Is Nottingham City Council using food banks to strip welfare?

Food to the poor: Are local councils starting to rely on food banks to protect their budgets?
Food to the poor: Are local councils starting to rely on food banks to protect their budgets?

By Felicity Hannah

Do our leaders view food banks as a free safety net?

A food bank in Nottingham has made the decision to close after accusing the council of using it to save money on welfare payments. 

The NG7 Food Bank opened 30 months ago in response to "punitive welfare reforms and further draconian immigration policy" which it says have deeply affected already vulnerable groups of people.


But it's now closing its doors after accusing Nottingham City Council of using the bank as a reason to avoid paying out hardship funds. Instead of being a safety net for the most vulnerable, it claims the council sees it as a reason to strip away essential support.

A statement issued yesterday said:

"Despite our best ongoing efforts, we have recognised that we are not being used as a temporary service of last resort, but rather being seen as a part of the long term strategy of replacement for statutory services, who have a duty and the resources to address a large part of the need."

Of the 913,000 people that Trussell Trust food banks fed last year, 330,200 were children. NG7 Food Bank has fed 5,200 people so far, so if it follows the national trend then we can assume around 1,800 were vulnerable youngsters.

According to the trust, which supports more than 420 food banks worldwide, more than 47% of applicants approach their local food bank because of delays or changes to their benefits.

The Trussell Trust's chairman, Chris Mould, previously warned:

"In the last year we've seen things get worse, rather than better, for many people on low-incomes. It's been extremely tough for a lot of people, with parents not eating properly in order to feed their children and more people than ever experiencing seemingly unfair and harsh benefits sanctions."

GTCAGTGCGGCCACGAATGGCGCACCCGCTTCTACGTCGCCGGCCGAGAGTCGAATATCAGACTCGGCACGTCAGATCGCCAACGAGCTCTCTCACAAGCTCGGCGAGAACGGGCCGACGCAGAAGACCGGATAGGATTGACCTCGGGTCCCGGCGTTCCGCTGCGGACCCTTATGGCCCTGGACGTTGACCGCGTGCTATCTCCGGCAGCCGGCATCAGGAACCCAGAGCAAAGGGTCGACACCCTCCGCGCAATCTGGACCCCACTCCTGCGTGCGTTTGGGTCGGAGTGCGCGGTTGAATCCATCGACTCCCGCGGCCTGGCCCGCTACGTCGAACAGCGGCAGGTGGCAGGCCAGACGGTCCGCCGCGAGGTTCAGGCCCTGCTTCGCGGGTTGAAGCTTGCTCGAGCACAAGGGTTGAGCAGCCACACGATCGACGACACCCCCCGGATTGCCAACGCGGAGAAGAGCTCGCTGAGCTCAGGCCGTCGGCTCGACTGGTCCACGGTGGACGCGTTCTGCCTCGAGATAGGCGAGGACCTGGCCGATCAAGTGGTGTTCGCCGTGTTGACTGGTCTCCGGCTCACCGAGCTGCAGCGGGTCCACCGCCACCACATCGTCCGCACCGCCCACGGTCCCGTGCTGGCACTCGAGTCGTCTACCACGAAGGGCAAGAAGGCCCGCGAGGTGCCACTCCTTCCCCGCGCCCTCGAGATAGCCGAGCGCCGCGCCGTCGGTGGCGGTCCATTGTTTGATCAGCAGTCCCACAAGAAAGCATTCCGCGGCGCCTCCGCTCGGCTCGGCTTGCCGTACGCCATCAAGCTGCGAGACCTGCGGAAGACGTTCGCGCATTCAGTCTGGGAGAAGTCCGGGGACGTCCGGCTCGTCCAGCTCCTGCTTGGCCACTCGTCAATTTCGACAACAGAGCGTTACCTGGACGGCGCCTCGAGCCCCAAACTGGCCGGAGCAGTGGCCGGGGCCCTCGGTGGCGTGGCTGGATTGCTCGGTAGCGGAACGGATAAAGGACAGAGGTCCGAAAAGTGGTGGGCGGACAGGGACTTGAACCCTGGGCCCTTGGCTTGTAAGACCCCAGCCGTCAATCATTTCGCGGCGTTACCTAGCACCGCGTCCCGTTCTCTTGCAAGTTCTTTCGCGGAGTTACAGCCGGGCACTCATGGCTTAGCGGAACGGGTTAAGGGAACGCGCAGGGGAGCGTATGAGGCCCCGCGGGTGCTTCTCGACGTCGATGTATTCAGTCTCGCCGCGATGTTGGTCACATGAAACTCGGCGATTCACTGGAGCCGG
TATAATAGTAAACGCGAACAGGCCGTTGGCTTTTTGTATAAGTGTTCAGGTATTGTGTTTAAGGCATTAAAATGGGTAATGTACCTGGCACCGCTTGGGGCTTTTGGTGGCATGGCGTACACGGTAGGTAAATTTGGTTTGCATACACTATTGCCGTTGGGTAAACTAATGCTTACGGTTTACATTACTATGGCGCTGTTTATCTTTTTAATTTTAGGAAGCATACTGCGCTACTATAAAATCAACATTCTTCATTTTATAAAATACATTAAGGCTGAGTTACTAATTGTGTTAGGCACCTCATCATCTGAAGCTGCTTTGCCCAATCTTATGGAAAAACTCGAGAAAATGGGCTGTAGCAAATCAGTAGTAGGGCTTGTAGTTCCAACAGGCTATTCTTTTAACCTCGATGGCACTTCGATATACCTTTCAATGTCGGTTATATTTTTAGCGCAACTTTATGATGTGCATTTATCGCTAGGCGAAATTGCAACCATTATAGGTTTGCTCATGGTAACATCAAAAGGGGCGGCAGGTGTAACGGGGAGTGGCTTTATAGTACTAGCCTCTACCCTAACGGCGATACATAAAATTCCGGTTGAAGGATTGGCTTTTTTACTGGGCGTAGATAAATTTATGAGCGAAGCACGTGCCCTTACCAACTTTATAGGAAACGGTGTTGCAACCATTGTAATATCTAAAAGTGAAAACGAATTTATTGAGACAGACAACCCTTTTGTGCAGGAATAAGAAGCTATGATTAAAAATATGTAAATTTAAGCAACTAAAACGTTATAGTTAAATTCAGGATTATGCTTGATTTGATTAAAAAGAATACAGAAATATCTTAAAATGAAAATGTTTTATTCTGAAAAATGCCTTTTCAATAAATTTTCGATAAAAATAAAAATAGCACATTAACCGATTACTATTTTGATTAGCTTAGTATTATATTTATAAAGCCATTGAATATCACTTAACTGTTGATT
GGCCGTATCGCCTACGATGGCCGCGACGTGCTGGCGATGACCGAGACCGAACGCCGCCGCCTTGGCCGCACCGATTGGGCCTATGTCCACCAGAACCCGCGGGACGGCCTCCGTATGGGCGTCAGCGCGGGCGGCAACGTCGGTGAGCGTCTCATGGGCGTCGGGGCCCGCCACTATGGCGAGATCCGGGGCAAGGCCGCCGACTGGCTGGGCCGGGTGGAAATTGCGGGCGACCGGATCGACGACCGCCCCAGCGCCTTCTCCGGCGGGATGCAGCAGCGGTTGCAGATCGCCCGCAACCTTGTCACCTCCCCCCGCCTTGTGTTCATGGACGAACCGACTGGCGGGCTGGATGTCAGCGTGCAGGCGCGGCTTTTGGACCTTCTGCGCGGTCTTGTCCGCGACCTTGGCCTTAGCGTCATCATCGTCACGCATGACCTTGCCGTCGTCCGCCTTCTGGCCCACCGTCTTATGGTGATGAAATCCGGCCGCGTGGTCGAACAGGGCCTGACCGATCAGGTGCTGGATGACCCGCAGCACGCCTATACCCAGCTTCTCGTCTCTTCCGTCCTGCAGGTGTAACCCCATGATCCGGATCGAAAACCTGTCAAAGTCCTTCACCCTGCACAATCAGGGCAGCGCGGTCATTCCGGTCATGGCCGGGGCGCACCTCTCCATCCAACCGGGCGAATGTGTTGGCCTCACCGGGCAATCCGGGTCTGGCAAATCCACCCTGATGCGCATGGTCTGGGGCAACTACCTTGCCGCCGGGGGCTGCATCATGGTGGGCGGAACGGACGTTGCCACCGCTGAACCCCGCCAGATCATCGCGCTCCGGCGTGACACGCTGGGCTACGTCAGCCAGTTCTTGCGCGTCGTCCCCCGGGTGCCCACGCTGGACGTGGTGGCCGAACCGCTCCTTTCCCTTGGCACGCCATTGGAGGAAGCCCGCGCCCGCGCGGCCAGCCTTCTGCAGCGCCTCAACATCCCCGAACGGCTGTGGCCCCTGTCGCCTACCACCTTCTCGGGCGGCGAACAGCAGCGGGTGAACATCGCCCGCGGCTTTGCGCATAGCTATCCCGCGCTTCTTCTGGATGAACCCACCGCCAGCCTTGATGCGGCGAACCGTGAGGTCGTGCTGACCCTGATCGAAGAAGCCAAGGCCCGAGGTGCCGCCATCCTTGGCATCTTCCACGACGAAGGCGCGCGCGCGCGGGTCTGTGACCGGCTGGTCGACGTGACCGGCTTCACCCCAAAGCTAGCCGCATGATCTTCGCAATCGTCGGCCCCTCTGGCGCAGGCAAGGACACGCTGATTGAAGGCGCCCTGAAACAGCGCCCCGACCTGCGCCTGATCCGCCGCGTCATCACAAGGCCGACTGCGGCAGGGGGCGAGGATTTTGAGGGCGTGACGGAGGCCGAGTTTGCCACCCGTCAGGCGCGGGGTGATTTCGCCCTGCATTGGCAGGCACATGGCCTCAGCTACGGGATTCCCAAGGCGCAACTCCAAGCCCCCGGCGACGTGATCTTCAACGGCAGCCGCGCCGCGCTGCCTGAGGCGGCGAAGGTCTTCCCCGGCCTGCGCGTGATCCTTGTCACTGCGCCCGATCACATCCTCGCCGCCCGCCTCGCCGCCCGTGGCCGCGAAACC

Yet earlier this year Lord Freud, a work and pensions minister, told the House of Lords that food banks were not considered part of the welfare system. He also argued that it is "difficult to know which came first – the supply or the demand". He added: "Food from a food bank—the supply—is a free good, and by definition there is an almost infinite demand for a free good."

While Freud's statement was met with howls of derision from the other side of the House, I can't help but wonder if he has a point. Perhaps there is demand for a free good – except that it is demand from councils, who see this as a way to avoid paying for the additional support their most vulnerable residents need.

I sometimes fear that David Cameron believes food banks and other charitable support are part of his 'big society' hopes in action. But we can't rely on charity and philanthropy to support society's most vulnerable – it's too vague, too easily diverted and too hopeful. Charities should bolster the government work, not replace it.

It's easy to imagine an official being less willing to make an emergency welfare payment or more willing to sanction benefits if they can also refer the person to a food bank. But those of us who donate regularly are not doing so in order to support the government's tougher measures. Food banks must be a final safety net, not an official recommendation.

MPs have launched an All-Party Parliamentary Inquiry into Hunger and Food Poverty http://foodpovertyinquiry.org/ , which is expected to deliver its findings by the end of the year. Meanwhile, NG7 Food Bank still needs donations to survive for a further month.

Felicity Hannah is a freelance journalist. You can follow her on Twitter.

The opinions in Politics.co.uk's Comment and Analysis section are those of the author and are no reflection of the views of the website or its owners.
 

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